- The SWEBOK Guide, adopted by ISO/IEC in 2005 as its umbrella description of software engineering (ISO/IEC TR 19759), is one of our best well-known products. It is soon to be available at swebokwiki.org. The IEEE family of Software Engineering Certification exams are based on the Guide.
- The PEB-SSE collaborated in 2012 to produce the Software Engineering Extension to the PMBOK, as well as with INCOSE, NDIA, and IEE to create the Systems Engineering Body of Knowledge.
- We have drafted a Competency Model for Software Engineering, based on the SWEBOK, that will be harmonized with SFIA in 2015.
- Our two prior certifications (Certified Software Development Professional and Certified Software Development Associate) are being augmented in 2015 with a full suite of certifications based on the individual Knowledge Areas in Guide to the Software Engineering Body of Knowledge (SWEBOK).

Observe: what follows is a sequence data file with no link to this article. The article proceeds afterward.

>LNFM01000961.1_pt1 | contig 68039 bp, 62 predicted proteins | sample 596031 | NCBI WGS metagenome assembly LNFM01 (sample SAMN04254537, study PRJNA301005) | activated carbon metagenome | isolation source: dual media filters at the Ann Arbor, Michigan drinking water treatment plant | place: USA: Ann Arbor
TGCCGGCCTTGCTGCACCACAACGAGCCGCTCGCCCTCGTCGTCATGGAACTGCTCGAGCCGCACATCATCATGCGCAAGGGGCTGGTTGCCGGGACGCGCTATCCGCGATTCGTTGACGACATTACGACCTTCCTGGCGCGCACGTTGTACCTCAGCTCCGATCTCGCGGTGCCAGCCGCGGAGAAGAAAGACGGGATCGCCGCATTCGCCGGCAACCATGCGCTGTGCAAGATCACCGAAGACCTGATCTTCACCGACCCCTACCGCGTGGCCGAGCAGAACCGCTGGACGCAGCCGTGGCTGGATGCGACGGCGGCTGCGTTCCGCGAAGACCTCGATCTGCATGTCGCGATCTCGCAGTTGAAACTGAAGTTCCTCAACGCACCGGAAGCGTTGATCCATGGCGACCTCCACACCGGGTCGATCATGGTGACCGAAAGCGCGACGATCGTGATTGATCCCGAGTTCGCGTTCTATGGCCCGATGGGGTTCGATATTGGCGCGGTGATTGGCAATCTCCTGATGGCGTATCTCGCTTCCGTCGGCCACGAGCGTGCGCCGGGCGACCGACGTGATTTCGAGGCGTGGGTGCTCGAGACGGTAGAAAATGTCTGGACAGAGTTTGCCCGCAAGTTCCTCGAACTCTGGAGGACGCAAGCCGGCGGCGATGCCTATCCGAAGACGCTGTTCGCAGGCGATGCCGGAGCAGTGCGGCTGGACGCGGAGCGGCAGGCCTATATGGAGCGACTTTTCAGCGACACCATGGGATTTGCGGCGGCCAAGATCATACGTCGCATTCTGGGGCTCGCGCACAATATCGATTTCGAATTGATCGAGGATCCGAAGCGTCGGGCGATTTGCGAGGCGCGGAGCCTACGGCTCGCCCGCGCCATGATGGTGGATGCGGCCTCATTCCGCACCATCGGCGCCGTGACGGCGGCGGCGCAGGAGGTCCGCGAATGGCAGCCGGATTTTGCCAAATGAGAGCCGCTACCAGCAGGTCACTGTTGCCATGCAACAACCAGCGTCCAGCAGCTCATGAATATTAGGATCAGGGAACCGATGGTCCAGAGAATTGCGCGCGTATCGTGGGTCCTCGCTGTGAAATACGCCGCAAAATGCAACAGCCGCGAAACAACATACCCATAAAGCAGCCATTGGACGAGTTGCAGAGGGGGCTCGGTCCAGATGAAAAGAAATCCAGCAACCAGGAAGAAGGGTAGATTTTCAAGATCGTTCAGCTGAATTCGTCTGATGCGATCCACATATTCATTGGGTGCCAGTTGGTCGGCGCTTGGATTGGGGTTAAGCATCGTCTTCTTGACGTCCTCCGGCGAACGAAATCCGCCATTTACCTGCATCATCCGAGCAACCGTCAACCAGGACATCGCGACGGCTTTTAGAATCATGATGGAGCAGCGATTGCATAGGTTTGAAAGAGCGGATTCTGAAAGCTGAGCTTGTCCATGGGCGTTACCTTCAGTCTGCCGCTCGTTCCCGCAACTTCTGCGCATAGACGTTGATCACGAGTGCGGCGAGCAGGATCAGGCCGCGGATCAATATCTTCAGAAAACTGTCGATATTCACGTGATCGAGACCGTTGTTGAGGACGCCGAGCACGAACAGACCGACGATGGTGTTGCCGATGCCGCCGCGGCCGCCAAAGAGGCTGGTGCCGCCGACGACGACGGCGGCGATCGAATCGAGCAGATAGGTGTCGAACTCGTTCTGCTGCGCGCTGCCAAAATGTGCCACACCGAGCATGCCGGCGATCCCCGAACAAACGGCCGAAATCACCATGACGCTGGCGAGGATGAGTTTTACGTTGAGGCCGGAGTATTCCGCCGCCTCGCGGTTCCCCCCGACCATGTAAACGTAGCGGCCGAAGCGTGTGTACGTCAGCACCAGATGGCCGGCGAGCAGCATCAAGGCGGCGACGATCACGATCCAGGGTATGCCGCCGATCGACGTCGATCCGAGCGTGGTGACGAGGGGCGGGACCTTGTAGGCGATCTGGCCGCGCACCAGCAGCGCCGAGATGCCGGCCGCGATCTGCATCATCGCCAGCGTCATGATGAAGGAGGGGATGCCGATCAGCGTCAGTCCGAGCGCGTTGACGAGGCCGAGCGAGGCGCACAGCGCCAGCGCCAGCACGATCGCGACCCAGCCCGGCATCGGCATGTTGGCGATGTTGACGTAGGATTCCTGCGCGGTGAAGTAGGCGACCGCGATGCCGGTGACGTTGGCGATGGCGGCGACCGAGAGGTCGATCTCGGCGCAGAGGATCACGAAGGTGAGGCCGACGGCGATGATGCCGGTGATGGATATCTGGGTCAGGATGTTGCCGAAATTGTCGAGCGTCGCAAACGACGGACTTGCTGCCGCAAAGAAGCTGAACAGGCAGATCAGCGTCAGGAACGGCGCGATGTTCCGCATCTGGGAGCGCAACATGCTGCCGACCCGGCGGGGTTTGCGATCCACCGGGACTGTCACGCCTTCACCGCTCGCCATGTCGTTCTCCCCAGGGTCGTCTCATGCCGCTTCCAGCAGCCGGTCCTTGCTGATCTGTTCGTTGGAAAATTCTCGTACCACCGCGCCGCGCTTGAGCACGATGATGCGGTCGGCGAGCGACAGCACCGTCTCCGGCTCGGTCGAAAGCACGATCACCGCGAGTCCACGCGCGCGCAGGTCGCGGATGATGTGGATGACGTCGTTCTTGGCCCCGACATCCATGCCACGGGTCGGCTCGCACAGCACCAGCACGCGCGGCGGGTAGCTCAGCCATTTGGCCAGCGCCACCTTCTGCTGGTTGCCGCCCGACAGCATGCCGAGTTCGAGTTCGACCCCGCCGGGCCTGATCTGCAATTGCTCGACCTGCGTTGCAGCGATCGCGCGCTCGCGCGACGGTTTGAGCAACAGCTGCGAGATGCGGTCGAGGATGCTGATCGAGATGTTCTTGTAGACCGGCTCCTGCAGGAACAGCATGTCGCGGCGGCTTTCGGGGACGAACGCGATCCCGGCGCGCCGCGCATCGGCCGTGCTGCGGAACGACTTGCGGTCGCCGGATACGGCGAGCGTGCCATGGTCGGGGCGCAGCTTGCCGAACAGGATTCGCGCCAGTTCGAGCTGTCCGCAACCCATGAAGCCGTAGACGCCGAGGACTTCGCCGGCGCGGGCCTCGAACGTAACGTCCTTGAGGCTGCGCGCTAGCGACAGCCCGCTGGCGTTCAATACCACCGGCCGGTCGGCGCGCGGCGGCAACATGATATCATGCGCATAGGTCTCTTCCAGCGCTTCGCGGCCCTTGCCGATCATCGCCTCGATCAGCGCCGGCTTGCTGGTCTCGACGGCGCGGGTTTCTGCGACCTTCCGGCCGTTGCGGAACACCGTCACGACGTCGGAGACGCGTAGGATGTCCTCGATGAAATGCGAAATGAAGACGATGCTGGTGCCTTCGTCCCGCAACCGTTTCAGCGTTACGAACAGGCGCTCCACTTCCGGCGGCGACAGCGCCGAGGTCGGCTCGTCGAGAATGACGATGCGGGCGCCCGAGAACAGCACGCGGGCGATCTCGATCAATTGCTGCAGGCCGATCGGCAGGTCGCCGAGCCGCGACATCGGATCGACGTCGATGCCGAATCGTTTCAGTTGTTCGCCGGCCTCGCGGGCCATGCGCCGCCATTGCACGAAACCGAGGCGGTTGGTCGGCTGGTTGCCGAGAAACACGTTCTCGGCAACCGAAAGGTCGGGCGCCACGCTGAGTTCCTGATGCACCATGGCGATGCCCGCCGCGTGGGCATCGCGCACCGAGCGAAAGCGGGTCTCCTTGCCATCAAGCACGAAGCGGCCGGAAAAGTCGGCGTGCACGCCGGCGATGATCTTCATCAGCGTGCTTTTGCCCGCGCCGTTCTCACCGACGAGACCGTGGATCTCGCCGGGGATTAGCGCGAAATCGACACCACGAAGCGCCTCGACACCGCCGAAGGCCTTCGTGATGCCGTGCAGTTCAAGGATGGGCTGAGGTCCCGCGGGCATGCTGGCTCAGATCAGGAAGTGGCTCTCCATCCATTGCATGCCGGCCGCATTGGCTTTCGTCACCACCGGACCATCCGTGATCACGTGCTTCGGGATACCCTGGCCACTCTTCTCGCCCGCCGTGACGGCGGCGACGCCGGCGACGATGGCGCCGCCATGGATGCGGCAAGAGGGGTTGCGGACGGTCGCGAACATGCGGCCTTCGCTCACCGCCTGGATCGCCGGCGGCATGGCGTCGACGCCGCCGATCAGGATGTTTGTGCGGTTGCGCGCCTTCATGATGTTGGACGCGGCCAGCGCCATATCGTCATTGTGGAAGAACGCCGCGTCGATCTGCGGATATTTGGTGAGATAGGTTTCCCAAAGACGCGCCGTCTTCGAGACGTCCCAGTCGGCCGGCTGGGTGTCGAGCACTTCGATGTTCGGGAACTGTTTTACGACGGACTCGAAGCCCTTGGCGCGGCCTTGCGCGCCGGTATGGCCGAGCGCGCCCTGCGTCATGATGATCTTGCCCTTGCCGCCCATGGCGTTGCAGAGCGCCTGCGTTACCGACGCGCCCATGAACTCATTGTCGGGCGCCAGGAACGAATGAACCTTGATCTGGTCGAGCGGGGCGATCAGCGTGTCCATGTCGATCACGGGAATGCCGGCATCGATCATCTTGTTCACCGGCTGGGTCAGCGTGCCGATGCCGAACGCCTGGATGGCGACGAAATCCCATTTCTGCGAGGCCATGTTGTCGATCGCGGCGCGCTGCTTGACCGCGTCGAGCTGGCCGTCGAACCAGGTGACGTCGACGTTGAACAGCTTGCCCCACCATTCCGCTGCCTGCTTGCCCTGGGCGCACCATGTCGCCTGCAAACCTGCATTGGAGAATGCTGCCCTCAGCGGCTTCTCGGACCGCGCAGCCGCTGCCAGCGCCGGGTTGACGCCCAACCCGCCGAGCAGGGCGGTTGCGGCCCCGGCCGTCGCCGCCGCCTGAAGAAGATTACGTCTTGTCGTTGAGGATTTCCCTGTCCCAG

Professional Education Product Committee
The Professional Education Product Development Committee works with the discipline-specific committees to support educational efforts by the development of easily usable products that are consistent across disciplines. Products are delivered through a range of options, such as online resources, distance learning courses, continuing education courses, professional development seminars, and tutorials.
- The Product Committee identifies what products may be needed where. In 2014, for example, Indian software industry's representative body Nasscom certified the courseware products developed by IEEE Computer Society for the IT and IT-enabled services sector.
- The IEEE Computer Society, the IEEE Systems Council, the International Council on Systems Engineering (INCOSE), the Institute of Industrial Engineers (IIE), and the National Defense Industrial Association (NDIA) Systems Engineering Division provided authors to create the System Engineering body of Knowledge, now available as a wiki (www.sebokwiki.org).
Curriculum Development Committee
- The IEEE Computer Society has worked over the last decade with the ACM to define model curricula for the 5 areas of computing: Computer Engineering 2004, Computer Science 2013, Software Engineering 2014, Information Systems 2010 and Information Technology 2008. The following curricula are currently undergoing revision (IT2017, expected in 2017, and CE 2016, expected in 2016). CE 2016 should be available for public review this Fall.